• Please note that it is the CP’s responsibility to maintain the accuracy of the address information. For WLR3, Openreach takes responsibility only for passing the address information to the Emergency Services Database and for MPF it the CP’s responsibility to pass the address information to the Emergency Services Database. As Openreach does not have visibility of the Caller Line Identification (CLI) details for FVA service, similar to the way MPF is operated, it is the CP’s responsibility to ensure the correct address information is always lodged with the Emergency Services Database for FVA.

Slide 23

it design best practice for the design community
IT Design Best Practice for the Design Community

As our CP customer IT design community, you have the ability to ensure the solutions work effectively and efficiently end to end. You share responsibility for increasing the success of these solutions from the first customer contact, to the service being provided and billed.

The slides that follow highlight key information that your agents can capture in the correct fields to pass them onto Openreach.It is very important to note that each of these fields have character length limitations and any extra characters you may provide will get truncated and important information may not reach our engineers. Hence it is key that you highlight to your agents, where possible, that they have exceeded the character length limit for a specific field.

If you are a B2B CP, you need to refer to the XML definition document which Openreach publishes as part of release documentation. If you are a portal CP, most of these character length validations will be carried out by the portal during your order journey.

Slide 24

examples of address fields
Examples of Address fields

Dependent Thoroughfare Name

A dependent thoroughfare name is necessary when a thoroughfare (street) name exists more than once within a town, and the additional information will uniquely identify each one.

Double Dependent Locality

Exists when a thoroughfare exists twice within the same dependent locality. In this case, the thoroughfare needs to be identified by a further locality i.e. the double dependent locality.

Slide 26

examples of address fields1
Examples of Address fields

Dependent Thoroughfare / Double Dependent Locality / Coordinates

Organisation Name


Dependent Thoroughfare


Double Dependent Locality


Post Town


Easting (X)

Northing (Y)

Acme Services Ltd


Diamond Business Park

Sandwash Close

Rainford Industrial Estate


St Helens

WA11 8LU





Sub building

Building Name


Post town



Flat 1

Chandlers Court

Briton Street



SO14 3EY

Sub Building

A building or property or site that has been sub divided. When this information has been specified, an associated building name or number should also be specified. E.g. Caretaker’s Flat, 10B, Flat 1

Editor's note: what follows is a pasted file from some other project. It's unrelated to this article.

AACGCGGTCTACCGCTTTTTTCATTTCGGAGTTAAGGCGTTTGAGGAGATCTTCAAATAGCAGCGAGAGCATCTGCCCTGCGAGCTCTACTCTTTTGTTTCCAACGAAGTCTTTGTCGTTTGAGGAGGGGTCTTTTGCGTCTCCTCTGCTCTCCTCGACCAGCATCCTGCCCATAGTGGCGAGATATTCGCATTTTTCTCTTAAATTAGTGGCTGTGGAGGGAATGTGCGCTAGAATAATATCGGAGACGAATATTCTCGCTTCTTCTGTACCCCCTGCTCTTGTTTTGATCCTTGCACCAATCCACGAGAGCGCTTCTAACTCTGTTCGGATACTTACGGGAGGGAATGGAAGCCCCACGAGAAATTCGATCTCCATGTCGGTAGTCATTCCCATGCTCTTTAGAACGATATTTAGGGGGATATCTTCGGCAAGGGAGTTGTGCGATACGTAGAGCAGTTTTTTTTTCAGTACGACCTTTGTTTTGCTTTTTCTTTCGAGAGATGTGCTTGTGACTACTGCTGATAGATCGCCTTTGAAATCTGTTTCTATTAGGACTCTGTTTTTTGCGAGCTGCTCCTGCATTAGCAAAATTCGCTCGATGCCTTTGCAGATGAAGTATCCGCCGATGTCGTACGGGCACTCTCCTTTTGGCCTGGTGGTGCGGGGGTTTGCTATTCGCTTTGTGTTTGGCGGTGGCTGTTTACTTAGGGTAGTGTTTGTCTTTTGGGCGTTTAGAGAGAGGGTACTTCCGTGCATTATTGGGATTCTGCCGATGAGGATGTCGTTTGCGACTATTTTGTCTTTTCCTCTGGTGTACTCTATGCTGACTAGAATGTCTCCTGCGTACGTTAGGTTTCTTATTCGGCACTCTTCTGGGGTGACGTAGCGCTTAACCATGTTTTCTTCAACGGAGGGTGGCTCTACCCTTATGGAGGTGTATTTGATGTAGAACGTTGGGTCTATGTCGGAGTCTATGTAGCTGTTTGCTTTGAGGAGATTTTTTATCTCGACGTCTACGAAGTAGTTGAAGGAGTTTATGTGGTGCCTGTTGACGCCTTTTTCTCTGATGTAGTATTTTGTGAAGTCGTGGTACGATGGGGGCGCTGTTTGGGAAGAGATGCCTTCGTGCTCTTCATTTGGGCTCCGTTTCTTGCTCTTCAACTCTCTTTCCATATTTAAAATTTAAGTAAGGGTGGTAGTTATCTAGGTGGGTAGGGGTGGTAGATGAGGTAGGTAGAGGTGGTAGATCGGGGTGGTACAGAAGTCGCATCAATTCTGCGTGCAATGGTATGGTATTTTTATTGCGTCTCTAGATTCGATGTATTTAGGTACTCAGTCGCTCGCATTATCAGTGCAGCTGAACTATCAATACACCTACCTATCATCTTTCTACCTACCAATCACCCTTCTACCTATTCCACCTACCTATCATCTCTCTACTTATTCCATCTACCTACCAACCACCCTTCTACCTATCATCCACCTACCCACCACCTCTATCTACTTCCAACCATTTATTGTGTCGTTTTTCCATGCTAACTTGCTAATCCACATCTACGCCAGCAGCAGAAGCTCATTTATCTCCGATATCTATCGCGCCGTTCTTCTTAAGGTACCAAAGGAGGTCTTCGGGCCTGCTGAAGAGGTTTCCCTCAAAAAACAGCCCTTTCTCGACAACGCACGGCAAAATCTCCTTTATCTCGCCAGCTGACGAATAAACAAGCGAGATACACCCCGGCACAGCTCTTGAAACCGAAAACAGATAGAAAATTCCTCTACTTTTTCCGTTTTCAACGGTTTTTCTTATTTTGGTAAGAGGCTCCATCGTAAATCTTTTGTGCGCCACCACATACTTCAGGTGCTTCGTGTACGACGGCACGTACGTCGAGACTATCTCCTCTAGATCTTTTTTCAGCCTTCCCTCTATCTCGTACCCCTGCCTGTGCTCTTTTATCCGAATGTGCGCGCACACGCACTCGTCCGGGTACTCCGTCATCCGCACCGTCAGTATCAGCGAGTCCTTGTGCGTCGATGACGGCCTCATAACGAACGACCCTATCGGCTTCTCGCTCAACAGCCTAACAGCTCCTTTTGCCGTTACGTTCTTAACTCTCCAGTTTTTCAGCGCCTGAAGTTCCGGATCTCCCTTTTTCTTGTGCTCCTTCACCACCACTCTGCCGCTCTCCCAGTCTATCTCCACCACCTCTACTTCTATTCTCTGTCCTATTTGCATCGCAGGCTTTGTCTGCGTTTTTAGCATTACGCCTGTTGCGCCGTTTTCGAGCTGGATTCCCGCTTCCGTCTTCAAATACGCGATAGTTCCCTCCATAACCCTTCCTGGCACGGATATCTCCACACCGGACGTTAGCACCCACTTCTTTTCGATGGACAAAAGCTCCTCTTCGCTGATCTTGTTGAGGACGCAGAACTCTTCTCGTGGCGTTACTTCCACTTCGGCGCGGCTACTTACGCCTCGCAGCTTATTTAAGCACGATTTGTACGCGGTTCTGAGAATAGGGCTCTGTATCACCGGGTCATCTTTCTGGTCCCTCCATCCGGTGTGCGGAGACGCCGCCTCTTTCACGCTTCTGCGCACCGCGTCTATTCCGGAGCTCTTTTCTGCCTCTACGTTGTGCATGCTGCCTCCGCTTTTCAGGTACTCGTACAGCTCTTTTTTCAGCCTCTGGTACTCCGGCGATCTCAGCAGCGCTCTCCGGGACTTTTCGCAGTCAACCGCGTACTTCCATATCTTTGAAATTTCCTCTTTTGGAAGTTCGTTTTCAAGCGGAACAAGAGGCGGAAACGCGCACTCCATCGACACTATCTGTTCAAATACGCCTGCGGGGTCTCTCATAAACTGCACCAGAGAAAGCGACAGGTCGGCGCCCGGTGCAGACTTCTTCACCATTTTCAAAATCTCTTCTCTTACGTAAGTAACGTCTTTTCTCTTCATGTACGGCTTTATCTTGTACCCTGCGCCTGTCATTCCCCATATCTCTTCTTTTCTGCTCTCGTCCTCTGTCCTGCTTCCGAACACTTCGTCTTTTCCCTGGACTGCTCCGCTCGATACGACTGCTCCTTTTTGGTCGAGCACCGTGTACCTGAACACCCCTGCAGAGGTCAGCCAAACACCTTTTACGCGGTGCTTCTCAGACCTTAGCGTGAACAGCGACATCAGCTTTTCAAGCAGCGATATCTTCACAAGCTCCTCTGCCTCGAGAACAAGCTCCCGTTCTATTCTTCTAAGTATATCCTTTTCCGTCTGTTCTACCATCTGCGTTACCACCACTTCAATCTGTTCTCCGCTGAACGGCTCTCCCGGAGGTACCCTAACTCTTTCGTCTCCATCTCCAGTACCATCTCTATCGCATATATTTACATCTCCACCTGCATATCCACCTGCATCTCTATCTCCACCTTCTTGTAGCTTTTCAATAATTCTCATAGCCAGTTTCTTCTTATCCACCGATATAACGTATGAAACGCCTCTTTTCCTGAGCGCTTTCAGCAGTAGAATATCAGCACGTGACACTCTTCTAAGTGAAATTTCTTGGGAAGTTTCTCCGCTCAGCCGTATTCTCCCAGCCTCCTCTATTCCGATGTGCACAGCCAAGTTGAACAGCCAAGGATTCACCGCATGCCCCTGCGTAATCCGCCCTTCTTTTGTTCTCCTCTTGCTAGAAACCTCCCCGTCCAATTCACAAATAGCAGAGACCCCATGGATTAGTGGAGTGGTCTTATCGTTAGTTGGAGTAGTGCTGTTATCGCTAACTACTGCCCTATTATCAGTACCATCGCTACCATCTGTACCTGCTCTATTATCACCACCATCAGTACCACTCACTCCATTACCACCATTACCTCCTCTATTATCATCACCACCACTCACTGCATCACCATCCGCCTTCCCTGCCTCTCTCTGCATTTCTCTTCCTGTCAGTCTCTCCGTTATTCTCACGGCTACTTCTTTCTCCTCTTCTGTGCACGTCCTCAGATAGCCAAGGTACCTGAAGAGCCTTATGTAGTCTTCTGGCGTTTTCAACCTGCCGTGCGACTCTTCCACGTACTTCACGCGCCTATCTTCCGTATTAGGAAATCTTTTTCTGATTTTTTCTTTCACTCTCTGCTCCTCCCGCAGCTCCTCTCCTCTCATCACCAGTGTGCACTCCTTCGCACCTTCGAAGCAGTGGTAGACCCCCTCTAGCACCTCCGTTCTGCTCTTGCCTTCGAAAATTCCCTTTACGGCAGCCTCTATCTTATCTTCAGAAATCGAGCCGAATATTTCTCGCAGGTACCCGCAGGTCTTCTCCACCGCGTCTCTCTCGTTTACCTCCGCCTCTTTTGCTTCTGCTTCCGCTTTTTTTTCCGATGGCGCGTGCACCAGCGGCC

Slide 27

it design structure and mapping of an address across systems
IT Design Structure and mapping of an address across systems

CP System

Openreach System

Emergency Services Database

Dialogue Service Character Length

ESDB (999) Character Length

CSS Character Length

If SubPremises + Premises exceed 60 char, then the data is truncated from the end of Premises

Premises Name




OrganisationName is added into SubPremisesor Premises field if needed to uniquely identify the address. If it exceeds the character length, it will be truncated to fit within the allowed limit



Sub Premises




Sub Premises

Organisation Name

If ThoroughfareNumber + ThoroughfareName exceed 55 char, then data is truncated from end of Thoroughfare Name


Thoroughfare Number


Thoroughfare Number



If ThoroughfareName + DependentThoroughfare exceed 55 char, ThoroughfareName will be truncated


Thoroughfare Name


Thoroughfare Name



Dependent Thoroughfare

If DoubleDependentLocality + Locality exist, we will retain DoubleDependentLocality within the Locality field

If Locality + Post Town exceed 30 char, Post Town will be omitted. If Locality exceeds 30 char, then it will be truncated to 30






Double Dependent Locality




Post Town


Post Town





Post Code




Post Code

Post Code





This slide illustrates the character length limits in various field s within Openreach systems and the Emergency Services Database, due to which, Openreach needs to make certain adjustments to the address data received from PAF or CPs.

Slide 28

appendix glossary and definitions
Appendix Glossary and Definitions

Greenfield Site

It is a new build or housing development (a New Site) where no BT Network has previously been deployed. Planned network infrastructure can be Fibre-only, Copper-only or both Fibre and Copper.

Brownfield Site

It is a existing commercial or residential location where there is existing Openreach Copper Network infrastructure.

Scottish Tenement

There is no official description of Tenement, but it is very similar in its characteristics to a block of flats. They would have a shared stair well and would be split into separate flats.   A tenement would have an address record for each flat within the property. The term would also only be used in a residential capacity as well.